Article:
Coming into the 2013-2014 NBA season, no one really expected much from the Phoenix Suns - most anticipated a bottom-10 overall, lottery-like team that would occasionally steal a game or two from a top squad in the league.
It was clear, however, that they could at least keep up offensively with most teams, thus leaving us all with the slightest hope that they'd be relevant this year. Personally, I quickly dismissed that notion, though I lauded the organization for its shrewd hire of Coach of the Year candidate Jeff Hornacek, heaped praise on General Manager Ryan McDonough for his ability to collect draft picks, and valued his willingness to take a risk on trading Marcin Gortat.
It would probably be wise to mention that McDonough is in the running for GM of the year for his efforts in not only giving the Suns a bright future, but also putting an exciting and competitive basketball team on the court this season. But I wasn't impressed by their use of draft picks on Alex Len and Archie Goodwin, so I felt comfortable dubbing this Suns squad as a rebuilding lottery team.
I was wrong.
A Hot Start
On paper and individually, the players and personnel on the Suns seemed prepared to trot out when the season began. Goran Dragic proved he could play with the best, while the Eric Bledsoe acquisition would provide them with a star in the making. But that wouldn’t be enough to convince me that this team could compete for a playoff spot, especially in the Western Conference, where a 50-win team might be on the outside looking in.
I, like many, was fooled, as this hungry, selfless bunch jumped out to a 9-8 record in the first month of the season led by Dragic and Bledsoe, with surprising contributions from Gerald Green, Miles Plumlee, the Morris twins and P.J. Tucker. The eventual return to form of Channing Frye from an enlarged heart ailment also provided them with a strong pick-and-pop big, which they previously lacked.
In December, the Suns posted an impressive 10-3 record that included road wins against the Clippers and Rockets that had them in the midst of a possible playoff push. But then Eric Bledsoe went down with a knee sprain, and the surprising season looked like it was about to go downhill.
Eric Bledsoe out, Gerald Green In
The knee sprain suffered by Bledsoe occurred on December 31st, and the Suns planned to hold him out for a while to rest. Bledsoe continued to pile up DNPs, until the Suns determined that he would require surgery to repair his lateral meniscus, leaving him out of the lineup for a couple of months and possibly the rest of the regular season.
With Bledsoe’s return in doubt, swingman Gerald Green emerged as an option to replace Bledsoe’s production. During their Bledsoe-less time, the journeyman guard best known for this dunk stepped into the empty starting shoot guard spot and began to assert himself as an accurate three-point shooter.
Green had started off the season well from deep, but the increase in minutes allowed him to launch three point shots at an absurd rate. The additional 8.9 minutes played per game as a starter also resulted in an increase in usage rate by more than three percent. And most of that usage resulted in three point attempts.
Before Bledsoe went down with his knee injury, Green was shooting a blistering 39.1% (45/115) from three-point range. In nearly the same amount of time, his three-point makes and attempts (112/291) increased by more than double post-Bledsoe injury, and he was still able to maintain a 38.5% shooting mark. As a result, the Suns saw little drop-off in overall production, and continued to be one of the better teams in the Western Conference.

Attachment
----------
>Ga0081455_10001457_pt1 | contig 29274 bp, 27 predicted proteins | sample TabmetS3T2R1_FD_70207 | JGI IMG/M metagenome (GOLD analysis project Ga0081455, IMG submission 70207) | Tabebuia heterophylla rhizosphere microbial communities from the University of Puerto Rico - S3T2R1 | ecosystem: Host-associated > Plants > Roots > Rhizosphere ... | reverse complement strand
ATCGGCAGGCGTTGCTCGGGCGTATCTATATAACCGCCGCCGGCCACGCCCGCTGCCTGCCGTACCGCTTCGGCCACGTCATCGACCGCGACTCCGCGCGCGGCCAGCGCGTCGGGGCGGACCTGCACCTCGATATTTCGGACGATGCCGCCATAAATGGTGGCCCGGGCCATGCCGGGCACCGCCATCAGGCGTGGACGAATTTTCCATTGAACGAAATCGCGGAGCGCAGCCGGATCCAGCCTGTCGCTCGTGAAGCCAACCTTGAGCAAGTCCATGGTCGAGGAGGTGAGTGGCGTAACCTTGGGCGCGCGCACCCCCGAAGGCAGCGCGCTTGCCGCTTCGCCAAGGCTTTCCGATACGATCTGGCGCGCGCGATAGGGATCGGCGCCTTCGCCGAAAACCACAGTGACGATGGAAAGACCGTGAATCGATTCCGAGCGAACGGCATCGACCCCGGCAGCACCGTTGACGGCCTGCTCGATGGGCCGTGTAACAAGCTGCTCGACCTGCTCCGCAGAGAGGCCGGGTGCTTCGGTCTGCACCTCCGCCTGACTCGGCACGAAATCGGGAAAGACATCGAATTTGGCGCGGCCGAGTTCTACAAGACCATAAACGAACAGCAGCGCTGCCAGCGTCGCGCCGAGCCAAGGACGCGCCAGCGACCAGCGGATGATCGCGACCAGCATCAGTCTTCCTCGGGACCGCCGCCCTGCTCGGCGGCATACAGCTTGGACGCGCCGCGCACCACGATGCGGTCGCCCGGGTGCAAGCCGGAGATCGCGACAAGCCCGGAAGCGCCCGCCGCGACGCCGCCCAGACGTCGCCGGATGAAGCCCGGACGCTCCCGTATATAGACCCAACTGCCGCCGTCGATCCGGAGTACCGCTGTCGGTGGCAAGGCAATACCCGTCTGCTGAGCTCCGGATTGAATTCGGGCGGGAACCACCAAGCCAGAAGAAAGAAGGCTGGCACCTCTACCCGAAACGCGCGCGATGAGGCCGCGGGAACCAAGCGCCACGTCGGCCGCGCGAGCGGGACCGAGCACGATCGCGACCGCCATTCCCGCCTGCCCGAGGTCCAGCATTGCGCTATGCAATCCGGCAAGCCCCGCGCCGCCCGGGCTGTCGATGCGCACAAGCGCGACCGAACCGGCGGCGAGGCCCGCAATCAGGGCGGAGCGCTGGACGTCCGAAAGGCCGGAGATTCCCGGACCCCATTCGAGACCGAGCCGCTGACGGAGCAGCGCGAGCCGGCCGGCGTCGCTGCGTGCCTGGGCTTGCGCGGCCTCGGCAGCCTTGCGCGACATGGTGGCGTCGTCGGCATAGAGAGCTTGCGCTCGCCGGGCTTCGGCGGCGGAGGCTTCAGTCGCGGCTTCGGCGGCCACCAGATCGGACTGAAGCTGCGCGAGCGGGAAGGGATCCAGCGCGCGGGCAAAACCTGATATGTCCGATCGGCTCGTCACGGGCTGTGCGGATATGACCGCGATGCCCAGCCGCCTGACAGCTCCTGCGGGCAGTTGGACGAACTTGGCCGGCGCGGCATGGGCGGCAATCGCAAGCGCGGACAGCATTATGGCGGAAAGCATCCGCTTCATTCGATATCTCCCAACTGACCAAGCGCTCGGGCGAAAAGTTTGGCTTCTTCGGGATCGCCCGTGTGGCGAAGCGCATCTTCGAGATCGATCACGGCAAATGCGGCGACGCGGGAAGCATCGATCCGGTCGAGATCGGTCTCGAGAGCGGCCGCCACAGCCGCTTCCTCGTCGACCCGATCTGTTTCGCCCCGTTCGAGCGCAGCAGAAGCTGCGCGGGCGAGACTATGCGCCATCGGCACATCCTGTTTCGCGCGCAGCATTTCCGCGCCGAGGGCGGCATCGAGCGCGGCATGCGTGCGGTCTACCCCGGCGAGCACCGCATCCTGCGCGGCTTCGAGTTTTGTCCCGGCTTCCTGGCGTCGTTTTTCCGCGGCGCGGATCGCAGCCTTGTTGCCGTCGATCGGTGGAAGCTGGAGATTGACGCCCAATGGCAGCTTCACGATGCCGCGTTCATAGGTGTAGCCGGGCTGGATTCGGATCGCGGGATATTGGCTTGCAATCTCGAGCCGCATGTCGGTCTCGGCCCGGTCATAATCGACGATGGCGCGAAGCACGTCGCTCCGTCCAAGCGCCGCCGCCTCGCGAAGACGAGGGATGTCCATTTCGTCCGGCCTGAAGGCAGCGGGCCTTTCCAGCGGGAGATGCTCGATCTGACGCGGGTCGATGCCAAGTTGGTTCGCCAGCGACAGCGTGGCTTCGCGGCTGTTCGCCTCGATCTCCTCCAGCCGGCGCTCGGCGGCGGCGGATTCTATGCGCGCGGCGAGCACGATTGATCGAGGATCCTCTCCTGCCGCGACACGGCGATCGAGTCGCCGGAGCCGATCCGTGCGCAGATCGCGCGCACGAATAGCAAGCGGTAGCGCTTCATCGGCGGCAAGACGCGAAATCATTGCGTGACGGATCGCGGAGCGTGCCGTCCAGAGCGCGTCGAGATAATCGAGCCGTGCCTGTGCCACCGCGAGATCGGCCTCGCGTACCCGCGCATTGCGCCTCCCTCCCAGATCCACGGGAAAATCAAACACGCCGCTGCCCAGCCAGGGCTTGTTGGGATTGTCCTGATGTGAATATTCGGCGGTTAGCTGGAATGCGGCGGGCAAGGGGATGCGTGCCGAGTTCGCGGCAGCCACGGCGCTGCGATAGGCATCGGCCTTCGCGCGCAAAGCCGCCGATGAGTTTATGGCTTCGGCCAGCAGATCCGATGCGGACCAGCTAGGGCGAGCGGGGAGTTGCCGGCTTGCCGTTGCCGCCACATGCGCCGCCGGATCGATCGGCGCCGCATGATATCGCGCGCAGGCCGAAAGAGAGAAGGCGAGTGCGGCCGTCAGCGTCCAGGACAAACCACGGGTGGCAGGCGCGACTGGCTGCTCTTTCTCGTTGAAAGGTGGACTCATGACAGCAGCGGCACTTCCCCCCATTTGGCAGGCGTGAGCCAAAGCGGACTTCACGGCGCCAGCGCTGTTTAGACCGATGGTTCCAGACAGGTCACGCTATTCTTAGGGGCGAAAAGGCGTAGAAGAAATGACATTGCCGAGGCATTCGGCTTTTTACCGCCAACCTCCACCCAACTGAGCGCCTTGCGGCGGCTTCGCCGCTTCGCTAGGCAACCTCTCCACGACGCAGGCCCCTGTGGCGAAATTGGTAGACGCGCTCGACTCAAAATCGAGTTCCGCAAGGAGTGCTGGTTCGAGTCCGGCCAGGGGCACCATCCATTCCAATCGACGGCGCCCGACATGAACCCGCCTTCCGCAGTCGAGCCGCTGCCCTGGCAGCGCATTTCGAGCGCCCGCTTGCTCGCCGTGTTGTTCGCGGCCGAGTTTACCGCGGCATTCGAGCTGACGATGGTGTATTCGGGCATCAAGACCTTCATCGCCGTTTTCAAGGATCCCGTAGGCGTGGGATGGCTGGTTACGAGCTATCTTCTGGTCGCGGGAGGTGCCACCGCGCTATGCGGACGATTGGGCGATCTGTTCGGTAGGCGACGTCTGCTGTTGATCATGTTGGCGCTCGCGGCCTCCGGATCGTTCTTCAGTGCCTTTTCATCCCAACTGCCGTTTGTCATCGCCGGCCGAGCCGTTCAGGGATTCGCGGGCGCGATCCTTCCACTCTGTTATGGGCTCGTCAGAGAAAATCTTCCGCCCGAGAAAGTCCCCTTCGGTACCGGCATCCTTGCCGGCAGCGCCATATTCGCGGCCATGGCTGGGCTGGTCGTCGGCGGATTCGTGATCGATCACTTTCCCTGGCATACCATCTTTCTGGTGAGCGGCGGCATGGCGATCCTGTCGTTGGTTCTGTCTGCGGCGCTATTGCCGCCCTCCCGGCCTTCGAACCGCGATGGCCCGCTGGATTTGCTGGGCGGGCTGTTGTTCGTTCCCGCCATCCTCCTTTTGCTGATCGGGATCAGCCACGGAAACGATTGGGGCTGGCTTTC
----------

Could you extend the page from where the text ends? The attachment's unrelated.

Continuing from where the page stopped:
While the two are vastly different players, Green’s excellent production as a starter put the Suns in a rather interesting situation concerning Eric Bledsoe’s contract extension. The Suns were put in a position where they had to decide whether or not to extend their newly acquired, yet oft-injured star, and for how much. However, Bledsoe returned to the Suns’ lineup on March 10th, scoring 15 points and collecting 9 assists in what was an impressive showing for a guy that was expected to be quite rusty.
Can Bledsoe’s Return Keep Playoff Hopes Alive?
Our algorithms indicate that, as of today, the Suns have a 27% chance to make the playoffs - they must displace the Grizzlies who are two games ahead, and who also have a 83.2% chance to make the playoffs. Statistically though, the Suns look like a lower-seeded playoff team, having the eighth-best offensive efficiency (109.5) while being middle of the pack (16th, 107.1) in defensive efficiency. They've also posted an impressive nERD rating (56.4), which is a predictive measure for winning percentage, which happens to be directly ahead of both Dallas (55.4) and Memphis (54.0).
With the team having gone 23-19 in the extremely tough Western Conference and 13-9 and versus the East, a couple of must-win games against the Grizzlies and Mavericks in April may very well determine their fate.
But now that Eric Bledsoe, a player with a nERD higher than Green's, has returned to the active Suns roster and lineup, he will also be returning to his starting shooting guard role that Green held for more than two months. Of course, Gerald Green was just keeping the spot warm for him, and while Bledsoe’s return caused the Suns to look a little bit uncomfortable and out of sync on both sides of the ball on Wednesday, they should still be able to push for that final playoff spot and take it.
Bledsoe is as dynamic and athletic as they come, and the Suns will need his shooting and playmaking ability down the stretch to surprise us all and make the playoffs. He will be making his first start since he went down on December 31st, as the Suns take on the Celtics in Boston at 7:30 PM tonight.